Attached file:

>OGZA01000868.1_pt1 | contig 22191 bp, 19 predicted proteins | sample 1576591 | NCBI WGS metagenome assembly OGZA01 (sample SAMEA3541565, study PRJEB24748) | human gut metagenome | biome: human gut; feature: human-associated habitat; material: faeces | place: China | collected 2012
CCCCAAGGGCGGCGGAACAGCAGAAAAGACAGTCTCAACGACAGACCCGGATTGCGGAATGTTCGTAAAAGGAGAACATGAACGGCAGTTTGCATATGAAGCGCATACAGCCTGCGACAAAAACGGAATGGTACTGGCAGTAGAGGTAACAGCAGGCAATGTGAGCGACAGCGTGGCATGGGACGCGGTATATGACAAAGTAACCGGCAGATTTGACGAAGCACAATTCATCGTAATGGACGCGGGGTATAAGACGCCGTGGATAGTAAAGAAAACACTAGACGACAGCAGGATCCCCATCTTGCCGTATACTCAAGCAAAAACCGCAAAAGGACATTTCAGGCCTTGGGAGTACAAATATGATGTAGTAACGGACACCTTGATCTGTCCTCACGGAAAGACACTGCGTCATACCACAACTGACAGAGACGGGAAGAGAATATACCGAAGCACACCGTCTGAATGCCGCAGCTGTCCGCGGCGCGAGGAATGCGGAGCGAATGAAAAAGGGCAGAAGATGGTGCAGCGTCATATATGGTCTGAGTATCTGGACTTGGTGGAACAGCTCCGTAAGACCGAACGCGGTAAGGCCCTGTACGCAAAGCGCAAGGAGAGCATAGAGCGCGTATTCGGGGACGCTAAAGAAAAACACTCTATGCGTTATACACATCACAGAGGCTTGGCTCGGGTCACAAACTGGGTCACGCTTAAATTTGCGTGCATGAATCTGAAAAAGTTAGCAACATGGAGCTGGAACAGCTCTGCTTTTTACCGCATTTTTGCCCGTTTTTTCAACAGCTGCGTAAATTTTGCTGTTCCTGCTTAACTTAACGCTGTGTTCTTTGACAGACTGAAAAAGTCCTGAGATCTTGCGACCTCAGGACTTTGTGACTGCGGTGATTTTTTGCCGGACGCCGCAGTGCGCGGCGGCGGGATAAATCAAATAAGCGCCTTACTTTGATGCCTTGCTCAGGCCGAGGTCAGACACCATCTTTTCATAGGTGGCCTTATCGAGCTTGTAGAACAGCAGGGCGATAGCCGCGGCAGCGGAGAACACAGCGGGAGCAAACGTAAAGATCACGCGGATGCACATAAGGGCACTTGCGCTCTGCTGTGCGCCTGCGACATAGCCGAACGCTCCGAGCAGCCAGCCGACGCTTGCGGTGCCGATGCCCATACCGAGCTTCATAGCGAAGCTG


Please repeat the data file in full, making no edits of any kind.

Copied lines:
>OGZA01000868.1_pt1 | contig 22191 bp, 19 predicted proteins | sample 1576591 | NCBI WGS metagenome assembly OGZA01 (sample SAMEA3541565, study PRJEB24748) | human gut metagenome | biome: human gut; feature: human-associated habitat; material: faeces | place: China | collected 2012
CCCCAAGGGCGGCGGAACAGCAGAAAAGACAGTCTCAACGACAGACCCGGATTGCGGAATGTTCGTAAAAGGAGAACATGAACGGCAGTTTGCATATGAAGCGCATACAGCCTGCGACAAAAACGGAATGGTACTGGCAGTAGAGGTAACAGCAGGCAATGTGAGCGACAGCGTGGCATGGGACGCGGTATATGACAAAGTAACCGGCAGATTTGACGAAGCACAATTCATCGTAATGGACGCGGGGTATAAGACGCCGTGGATAGTAAAGAAAACACTAGACGACAGCAGGATCCCCATCTTGCCGTATACTCAAGCAAAAACCGCAAAAGGACATTTCAGGCCTTGGGAGTACAAATATGATGTAGTAACGGACACCTTGATCTGTCCTCACGGAAAGACACTGCGTCATACCACAACTGACAGAGACGGGAAGAGAATATACCGAAGCACACCGTCTGAATGCCGCAGCTGTCCGCGGCGCGAGGAATGCGGAGCGAATGAAAAAGGGCAGAAGATGGTGCAGCGTCATATATGGTCTGAGTATCTGGACTTGGTGGAACAGCTCCGTAAGACCGAACGCGGTAAGGCCCTGTACGCAAAGCGCAAGGAGAGCATAGAGCGCGTATTCGGGGACGCTAAAGAAAAACACTCTATGCGTTATACACATCACAGAGGCTTGGCTCGGGTCACAAACTGGGTCACGCTTAAATTTGCGTGCATGAATCTGAAAAAGTTAGCAACATGGAGCTGGAACAGCTCTGCTTTTTACCGCATTTTTGCCCGTTTTTTCAACAGCTGCGTAAATTTTGCTGTTCCTGCTTAACTTAACGCTGTGTTCTTTGACAGACTGAAAAAGTCCTGAGATCTTGCGACCTCAGGACTTTGTGACTGCGGTGATTTTTTGCCGGACGCCGCAGTGCGCGGCGGCGGGATAAATCAAATAAGCGCCTTACTTTGATGCCTTGCTCAGGCCGAGGTCAGACACCATCTTTTCATAGGTGGCCTTATCGAGCTTGTAGAACAGCAGGGCGATAGCCGCGGCAGCGGAGAACACAGCGGGAGCAAACGTAAAGATCACGCGGATGCACATAAGGGCACTTGCGCTCTGCTGTGCGCCTGCGACATAGCCGAACGCTCCGAGCAGCCAGCCGACGCTTGCGGTGCCGATGCCCATACCGAGCTTCATAGCGAAGCTG